[60]           At the time of trial, Mr. Dobre still performs exercises for his thumb injury prescribed to him by the White Rock Orthopaedic & Sports Physiotherapy Clinic.


[61]           Mr. Dobre was physically active in the summer of 2008. He had no physical problems before the accident. He played a mix of recreational tennis, basketball and soccer. He played tennis about once a week. Since the accident, he found that due to his weak grip and discomfort he could not play.


[62]           He used to play basketball with a friend twice a week. He also tried playing basketball after the accident but it caused too much soreness in his thumb.


[63]           He weight trained a few times a week at South Surrey Recreation Centre. He tried returning to weight training after his injury but experienced “great difficulty”. He could perform lower body exercises after the accident, but I suppose setting up equipment for those would require him to move or adjust plates with his hands. Mr. Dobre will obviously need to concentrate on lower body fitness, which will still bring him considerable health benefits. Four sessions with a kinesiologist should help Mr. Dobre find, to some extent, weight training strategies that would allow him to work around his disability.


[64]           Soccer is the last in Mr. Dobre’s list of physical activities. He continues to play soccer since the accident but does so “cautiously”.

$50,000 Award For Hand Injury Requiring Multiple Surgeries

In Lumanlan v. Sadler, the Plaintiff suffered a serious hand injury in a motor vehicle accident, and was awarded $50,000 for pain and suffering for her injury, which had lasted for two years before the trial, and which required seven surgeries.


[30]           In summary, as a result of the accident, the plaintiff was required to have seven surgeries on her left hand.  She is left with a non-dominant hand that is obviously different in appearance and function, regardless of the remaining surgery that will give some further amelioration in those respects.  She is left with stiffness in three fingers, one of them fused, but does not suffer pain or numbness.  She keeps her hand covered to avoid embarrassment. She has scarring, reduced grip strength, and reduced tolerance for repetitive activities involving her left hand.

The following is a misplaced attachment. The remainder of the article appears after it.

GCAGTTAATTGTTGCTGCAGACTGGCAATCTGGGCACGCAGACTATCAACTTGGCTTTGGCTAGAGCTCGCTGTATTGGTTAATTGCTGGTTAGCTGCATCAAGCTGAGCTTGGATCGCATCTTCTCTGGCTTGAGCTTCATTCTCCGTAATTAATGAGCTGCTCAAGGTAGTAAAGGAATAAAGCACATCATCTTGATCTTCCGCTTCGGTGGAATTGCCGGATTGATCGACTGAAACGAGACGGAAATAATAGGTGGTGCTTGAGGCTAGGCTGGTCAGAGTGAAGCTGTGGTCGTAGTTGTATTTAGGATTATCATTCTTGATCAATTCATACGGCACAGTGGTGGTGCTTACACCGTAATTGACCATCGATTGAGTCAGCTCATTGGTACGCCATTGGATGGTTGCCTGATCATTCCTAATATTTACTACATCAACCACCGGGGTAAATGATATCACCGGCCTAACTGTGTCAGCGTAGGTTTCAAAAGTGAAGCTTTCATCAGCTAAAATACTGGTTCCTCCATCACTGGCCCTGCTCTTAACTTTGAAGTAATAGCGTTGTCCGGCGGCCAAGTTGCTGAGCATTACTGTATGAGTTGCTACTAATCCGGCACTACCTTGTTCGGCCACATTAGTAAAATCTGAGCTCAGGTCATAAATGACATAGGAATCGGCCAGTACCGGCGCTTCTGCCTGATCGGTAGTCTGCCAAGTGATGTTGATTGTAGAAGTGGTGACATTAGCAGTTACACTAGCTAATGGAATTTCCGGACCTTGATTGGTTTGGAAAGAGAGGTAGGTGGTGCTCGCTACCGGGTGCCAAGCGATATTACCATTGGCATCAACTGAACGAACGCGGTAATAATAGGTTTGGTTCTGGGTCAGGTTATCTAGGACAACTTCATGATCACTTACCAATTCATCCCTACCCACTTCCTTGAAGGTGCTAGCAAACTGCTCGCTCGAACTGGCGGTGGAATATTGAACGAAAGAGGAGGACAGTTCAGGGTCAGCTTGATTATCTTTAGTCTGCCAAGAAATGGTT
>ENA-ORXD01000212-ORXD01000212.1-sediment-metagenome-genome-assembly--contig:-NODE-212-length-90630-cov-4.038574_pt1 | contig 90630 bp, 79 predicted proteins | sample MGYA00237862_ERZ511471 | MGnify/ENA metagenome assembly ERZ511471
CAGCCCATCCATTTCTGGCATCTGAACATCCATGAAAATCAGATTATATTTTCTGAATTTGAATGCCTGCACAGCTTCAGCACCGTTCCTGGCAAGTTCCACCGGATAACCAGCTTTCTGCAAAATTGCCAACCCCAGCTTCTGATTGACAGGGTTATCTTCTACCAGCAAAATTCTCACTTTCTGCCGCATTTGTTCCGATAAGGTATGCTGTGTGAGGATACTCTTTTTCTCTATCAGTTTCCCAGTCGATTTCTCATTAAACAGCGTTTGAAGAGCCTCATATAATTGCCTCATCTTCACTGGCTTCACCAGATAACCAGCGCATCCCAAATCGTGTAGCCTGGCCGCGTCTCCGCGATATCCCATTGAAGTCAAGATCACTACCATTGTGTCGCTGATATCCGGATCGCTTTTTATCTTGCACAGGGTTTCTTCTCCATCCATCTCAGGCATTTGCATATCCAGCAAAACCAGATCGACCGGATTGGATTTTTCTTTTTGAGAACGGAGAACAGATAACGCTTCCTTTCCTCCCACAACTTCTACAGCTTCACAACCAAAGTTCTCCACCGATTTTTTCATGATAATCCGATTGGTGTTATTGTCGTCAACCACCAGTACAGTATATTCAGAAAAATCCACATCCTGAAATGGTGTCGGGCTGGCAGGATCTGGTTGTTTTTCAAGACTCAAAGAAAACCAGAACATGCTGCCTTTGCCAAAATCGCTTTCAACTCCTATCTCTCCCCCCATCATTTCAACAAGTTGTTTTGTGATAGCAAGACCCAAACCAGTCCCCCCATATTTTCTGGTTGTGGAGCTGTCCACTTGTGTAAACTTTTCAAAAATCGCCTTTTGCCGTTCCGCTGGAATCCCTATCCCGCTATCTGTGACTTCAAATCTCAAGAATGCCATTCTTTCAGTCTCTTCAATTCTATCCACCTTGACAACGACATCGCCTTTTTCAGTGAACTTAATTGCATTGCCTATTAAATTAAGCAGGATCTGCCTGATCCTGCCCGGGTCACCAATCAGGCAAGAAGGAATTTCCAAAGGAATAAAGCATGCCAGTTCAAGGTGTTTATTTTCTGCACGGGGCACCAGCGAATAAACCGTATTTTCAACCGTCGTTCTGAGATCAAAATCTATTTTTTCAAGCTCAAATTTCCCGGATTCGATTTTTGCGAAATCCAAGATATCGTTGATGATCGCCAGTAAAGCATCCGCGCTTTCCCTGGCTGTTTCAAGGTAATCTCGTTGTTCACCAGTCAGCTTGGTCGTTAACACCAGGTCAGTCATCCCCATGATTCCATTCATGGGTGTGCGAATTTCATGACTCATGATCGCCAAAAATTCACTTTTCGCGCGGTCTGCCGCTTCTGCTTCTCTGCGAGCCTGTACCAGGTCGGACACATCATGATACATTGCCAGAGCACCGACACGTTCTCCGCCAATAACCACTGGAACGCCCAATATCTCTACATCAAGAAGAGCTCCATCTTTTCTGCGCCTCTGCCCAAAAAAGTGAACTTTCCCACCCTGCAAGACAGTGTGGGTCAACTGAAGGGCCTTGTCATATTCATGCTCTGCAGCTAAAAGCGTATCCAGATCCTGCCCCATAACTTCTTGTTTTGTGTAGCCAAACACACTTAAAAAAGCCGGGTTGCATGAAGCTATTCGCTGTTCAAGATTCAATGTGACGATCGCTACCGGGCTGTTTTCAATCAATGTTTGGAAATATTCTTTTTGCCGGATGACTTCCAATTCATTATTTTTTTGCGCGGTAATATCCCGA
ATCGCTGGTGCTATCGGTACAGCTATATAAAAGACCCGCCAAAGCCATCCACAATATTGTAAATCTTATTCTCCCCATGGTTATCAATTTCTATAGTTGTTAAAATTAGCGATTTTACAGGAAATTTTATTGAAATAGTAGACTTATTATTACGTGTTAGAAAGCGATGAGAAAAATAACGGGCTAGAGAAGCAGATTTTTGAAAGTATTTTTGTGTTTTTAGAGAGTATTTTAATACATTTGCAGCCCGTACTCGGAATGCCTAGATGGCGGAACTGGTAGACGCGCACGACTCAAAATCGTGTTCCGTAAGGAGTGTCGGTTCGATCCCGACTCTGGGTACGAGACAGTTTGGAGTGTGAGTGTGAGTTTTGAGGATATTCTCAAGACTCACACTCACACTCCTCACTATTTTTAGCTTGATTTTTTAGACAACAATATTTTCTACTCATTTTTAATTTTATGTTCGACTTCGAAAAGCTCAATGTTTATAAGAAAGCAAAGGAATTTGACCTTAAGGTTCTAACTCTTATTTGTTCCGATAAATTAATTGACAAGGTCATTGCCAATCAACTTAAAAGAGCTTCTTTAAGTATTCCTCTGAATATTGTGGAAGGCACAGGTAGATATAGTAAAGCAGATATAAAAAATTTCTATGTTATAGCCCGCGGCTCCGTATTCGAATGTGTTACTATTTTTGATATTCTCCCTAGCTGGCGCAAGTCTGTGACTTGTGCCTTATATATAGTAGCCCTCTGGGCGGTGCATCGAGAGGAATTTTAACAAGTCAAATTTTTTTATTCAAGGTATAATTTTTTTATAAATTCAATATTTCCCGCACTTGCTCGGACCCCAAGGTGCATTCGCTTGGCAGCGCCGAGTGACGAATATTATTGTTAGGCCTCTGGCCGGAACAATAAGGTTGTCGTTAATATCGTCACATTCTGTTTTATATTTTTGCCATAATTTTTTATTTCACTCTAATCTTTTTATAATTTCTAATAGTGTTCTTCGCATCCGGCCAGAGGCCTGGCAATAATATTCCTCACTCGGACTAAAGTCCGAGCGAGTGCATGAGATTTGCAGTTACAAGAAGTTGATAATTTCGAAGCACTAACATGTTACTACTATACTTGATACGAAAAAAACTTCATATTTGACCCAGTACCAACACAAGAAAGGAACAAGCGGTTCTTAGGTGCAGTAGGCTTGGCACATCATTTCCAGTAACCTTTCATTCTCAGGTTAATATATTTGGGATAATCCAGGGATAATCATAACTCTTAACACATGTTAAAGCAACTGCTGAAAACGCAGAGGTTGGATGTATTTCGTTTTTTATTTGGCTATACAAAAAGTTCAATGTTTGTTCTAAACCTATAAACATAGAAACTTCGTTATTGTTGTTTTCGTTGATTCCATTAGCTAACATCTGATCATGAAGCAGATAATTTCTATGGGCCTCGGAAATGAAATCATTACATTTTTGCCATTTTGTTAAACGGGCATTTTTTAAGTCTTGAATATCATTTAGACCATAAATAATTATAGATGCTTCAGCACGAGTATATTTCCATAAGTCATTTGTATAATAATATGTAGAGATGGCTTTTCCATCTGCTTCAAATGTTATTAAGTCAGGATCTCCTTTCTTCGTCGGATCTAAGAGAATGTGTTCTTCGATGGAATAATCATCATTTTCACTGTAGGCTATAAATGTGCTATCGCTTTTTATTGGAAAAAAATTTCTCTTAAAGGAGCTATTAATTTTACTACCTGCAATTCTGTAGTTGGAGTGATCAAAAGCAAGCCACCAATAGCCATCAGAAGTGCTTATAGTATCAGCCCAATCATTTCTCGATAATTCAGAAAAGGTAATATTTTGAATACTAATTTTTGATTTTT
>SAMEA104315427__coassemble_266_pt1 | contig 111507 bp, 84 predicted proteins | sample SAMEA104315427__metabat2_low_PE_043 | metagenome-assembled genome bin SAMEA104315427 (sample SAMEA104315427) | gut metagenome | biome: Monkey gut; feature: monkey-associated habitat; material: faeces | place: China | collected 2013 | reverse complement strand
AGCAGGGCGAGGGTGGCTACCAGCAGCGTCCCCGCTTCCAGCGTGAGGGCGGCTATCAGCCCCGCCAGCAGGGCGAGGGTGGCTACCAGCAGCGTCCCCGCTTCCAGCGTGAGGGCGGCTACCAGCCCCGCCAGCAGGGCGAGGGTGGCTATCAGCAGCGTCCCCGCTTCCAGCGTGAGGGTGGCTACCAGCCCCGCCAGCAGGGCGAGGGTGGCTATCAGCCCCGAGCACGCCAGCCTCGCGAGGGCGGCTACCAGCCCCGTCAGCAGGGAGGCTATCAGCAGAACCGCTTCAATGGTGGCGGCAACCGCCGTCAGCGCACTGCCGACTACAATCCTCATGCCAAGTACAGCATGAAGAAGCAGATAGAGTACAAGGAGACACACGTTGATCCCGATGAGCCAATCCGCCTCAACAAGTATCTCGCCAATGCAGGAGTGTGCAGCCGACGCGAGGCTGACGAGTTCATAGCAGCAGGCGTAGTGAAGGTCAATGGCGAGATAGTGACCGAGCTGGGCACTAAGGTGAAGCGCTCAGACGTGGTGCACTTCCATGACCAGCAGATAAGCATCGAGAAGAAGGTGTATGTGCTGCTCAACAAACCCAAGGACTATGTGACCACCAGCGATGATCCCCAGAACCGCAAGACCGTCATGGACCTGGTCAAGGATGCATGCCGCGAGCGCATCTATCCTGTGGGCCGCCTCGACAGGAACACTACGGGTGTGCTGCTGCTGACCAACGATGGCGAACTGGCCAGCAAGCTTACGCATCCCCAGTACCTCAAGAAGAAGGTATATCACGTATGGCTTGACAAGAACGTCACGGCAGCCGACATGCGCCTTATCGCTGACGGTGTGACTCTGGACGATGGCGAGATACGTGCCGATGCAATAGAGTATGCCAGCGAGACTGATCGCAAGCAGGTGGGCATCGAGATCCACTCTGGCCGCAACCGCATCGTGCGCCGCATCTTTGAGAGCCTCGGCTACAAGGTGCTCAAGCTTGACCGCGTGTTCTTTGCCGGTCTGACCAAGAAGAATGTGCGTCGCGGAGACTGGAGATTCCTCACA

[31]           Based on the evidence before the court, the effect on her daily life and activities is not extensive.  She finds some household chores difficult, and her left hand becomes tired when driving.  She does face the prospect of advancing arthritis, particularly in the two presently affected joints.


[32]           Considering all of the evidence, I am of the view that the amount proposed by the third party is reasonable.  I award $50,000 for non-pecuniary damages


[33]           In respect of the claim for failure to mitigate, I am unable to say that the amount of the award would differ if Ms. Lumanlan had gone through the eighth surgery.  While that surgery is expected to improve the appearance and perhaps the function of her hand in some small measure, the inconvenience and effect on her life of both a further medical procedure and the time necessary to recover from it would offset any small amount by which the award might be reduced.